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Spam Spasms: This Stock Ready to Explode!

Posted in Animal Spirits

Does touting of penny stocks via email spam work? If so, for whom? In their July 2006 paper entitled “Spam Works: Evidence from Stock Touts and Corresponding Market Activity”, Laura Frieder and Jonathan Zittrain assess the impact of unsolicited email touting on Pink Sheet stock prices. They also investigate who wins and who loses from such attempted manipulation. They construct their test sample from 75,415 unsolicited email messages touting a total of 307 mostly Pink Sheet stocks between January 2004 and July 2005, along with associated price and volume data for these stocks. They then create a control sample of randomly selected comparable Pink Sheet stocks. By comparing the test and control samples, they conclude that:

  • There are over 100,000,000 email spam stock touts per week.
  • On average, stocks heavily touted via spam show a significantly positive return on the day of and the day before touting.
  • Spam touting also produces a significant increase in trading volume. On days when there is touting (no touting), a touted stock is the most actively traded stock 81% (6%) of the time.
  • Investors who respond positively to touting lose, on average, 5.25% in the two day period following touting (not including trading costs).
  • The more spam there is touting a stock, the greater the effect on price and volume. For the most heavily spammed quintile of stocks, the 2-day loss for buyers approaches 8% (not including trading costs).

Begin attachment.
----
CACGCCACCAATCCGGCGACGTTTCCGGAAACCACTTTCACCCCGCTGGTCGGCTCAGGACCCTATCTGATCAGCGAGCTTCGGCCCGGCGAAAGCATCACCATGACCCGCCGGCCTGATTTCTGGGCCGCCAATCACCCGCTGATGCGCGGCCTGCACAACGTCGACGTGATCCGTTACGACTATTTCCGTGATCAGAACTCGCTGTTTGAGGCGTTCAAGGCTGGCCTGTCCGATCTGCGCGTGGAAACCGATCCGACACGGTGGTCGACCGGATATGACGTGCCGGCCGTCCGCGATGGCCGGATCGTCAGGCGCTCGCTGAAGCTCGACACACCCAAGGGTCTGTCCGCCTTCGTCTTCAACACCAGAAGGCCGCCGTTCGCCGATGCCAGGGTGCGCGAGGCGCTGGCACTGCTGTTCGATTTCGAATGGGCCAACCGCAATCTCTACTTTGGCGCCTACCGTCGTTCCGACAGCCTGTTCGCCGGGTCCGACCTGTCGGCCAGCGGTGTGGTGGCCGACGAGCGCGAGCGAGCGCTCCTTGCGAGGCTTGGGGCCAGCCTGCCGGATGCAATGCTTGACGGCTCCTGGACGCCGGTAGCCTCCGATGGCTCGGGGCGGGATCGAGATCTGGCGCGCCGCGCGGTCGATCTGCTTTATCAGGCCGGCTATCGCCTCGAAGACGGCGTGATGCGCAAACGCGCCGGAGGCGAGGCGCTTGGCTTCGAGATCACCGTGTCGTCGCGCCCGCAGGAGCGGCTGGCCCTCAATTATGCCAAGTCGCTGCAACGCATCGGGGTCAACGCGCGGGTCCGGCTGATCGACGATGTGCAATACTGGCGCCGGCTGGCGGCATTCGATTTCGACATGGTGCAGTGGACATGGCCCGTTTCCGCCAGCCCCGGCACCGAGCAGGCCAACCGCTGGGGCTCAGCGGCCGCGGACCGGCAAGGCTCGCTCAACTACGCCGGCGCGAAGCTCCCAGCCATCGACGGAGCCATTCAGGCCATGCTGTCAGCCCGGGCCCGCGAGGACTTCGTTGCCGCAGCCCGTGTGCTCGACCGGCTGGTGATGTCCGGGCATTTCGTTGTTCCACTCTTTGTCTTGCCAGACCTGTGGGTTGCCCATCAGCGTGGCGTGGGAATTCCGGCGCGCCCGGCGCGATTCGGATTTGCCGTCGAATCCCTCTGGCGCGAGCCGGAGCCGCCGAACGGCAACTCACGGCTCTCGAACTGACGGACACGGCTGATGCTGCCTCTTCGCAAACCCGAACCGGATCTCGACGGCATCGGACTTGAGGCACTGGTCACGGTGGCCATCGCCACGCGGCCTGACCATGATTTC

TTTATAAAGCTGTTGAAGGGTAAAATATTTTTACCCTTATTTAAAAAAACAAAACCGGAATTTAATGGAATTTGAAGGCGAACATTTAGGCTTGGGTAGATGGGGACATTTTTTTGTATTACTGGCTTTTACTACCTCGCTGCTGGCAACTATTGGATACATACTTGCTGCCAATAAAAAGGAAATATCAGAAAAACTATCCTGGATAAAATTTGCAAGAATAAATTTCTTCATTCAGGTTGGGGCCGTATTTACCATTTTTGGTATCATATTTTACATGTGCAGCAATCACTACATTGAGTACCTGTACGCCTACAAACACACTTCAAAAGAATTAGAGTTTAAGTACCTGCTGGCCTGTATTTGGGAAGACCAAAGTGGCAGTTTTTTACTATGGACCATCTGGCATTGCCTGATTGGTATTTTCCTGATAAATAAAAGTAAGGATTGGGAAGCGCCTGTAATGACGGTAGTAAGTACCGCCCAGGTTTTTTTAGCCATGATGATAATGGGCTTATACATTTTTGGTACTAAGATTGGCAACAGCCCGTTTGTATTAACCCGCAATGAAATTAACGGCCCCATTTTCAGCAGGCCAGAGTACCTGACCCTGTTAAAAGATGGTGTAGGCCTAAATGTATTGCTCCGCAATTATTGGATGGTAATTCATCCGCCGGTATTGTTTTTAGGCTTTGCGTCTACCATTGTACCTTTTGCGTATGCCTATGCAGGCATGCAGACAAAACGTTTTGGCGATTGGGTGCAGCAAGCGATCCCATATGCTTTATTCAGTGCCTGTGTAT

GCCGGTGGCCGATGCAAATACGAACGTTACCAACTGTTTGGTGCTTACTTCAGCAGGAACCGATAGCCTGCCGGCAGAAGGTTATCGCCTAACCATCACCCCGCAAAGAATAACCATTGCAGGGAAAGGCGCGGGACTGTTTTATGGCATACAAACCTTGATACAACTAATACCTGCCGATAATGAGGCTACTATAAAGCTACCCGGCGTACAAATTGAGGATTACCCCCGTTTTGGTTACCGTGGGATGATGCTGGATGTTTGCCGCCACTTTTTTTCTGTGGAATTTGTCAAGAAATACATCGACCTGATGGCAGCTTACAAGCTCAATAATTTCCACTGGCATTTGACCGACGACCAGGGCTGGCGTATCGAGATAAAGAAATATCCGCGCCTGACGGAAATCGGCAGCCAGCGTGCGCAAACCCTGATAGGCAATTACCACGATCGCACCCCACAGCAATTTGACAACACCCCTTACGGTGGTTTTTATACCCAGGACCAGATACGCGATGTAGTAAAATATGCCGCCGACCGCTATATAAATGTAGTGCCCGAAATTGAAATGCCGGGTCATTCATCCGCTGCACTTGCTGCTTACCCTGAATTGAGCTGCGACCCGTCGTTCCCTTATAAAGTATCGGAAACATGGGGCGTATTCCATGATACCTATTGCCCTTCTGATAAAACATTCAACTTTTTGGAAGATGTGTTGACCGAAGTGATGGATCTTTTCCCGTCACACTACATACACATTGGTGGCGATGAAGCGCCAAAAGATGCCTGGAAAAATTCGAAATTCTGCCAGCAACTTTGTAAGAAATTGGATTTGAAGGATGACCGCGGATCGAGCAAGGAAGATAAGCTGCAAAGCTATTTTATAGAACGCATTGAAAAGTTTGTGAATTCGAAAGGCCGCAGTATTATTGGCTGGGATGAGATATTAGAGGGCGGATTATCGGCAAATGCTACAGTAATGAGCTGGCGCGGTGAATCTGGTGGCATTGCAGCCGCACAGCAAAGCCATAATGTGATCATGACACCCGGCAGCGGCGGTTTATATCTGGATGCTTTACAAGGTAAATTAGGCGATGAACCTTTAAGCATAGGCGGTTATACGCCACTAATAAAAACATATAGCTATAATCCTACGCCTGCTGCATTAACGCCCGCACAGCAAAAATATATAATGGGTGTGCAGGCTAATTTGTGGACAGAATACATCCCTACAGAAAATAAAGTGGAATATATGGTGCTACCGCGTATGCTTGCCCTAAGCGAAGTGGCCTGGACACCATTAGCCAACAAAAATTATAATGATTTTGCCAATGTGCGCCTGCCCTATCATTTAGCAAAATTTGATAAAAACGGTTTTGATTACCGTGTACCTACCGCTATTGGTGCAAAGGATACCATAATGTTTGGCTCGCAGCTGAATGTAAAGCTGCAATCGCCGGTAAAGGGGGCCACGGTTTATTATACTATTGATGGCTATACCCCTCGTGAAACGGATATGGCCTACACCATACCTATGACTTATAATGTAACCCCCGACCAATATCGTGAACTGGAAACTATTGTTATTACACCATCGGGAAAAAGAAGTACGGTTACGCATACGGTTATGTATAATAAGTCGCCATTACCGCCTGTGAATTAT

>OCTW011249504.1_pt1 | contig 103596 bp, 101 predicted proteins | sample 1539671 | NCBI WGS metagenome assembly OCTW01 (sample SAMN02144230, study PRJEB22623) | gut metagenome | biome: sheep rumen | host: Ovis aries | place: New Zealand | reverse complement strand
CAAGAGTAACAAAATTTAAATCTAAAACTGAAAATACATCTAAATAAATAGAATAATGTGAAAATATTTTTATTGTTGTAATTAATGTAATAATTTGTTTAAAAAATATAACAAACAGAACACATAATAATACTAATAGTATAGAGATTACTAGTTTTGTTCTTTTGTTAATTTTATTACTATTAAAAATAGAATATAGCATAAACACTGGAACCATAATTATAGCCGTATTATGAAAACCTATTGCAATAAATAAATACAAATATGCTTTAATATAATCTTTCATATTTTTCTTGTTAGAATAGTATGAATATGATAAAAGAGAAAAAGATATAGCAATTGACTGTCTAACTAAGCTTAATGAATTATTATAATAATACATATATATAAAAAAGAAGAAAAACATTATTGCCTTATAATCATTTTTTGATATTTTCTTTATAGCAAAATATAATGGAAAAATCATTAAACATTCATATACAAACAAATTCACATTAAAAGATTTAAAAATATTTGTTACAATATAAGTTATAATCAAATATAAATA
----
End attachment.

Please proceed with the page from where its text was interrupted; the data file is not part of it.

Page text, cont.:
• The average spam touting effect grows in magnitude from 2004 to 2005, suggesting that spammers are improving their reach and/or focus.

The following chart, taken from the paper, depicts the average effect of touting on the prices of targeted stocks from five days before spamming to five days after spamming. Day 0 is spam day. The dashed black line shows the average daily returns for touted stocks, while the solid green line shows the average cumulative return. The dashed blue and solid red lines show comparable data for a randomly selected control group of similar stocks. Results suggest that touters buy ahead of spamming and/or select stocks already trending upward, and then sell at higher prices into the bullish liquidity provided by those responding to the spam.

The authors note that the standard deviations of their price data are large. While the potential returns are substantial, trying to trade with the spammers is risky.

The authors make available the raw data for this study.

In summary, investors/traders who take the advice of spam stock touts are likely to lose big and fast.

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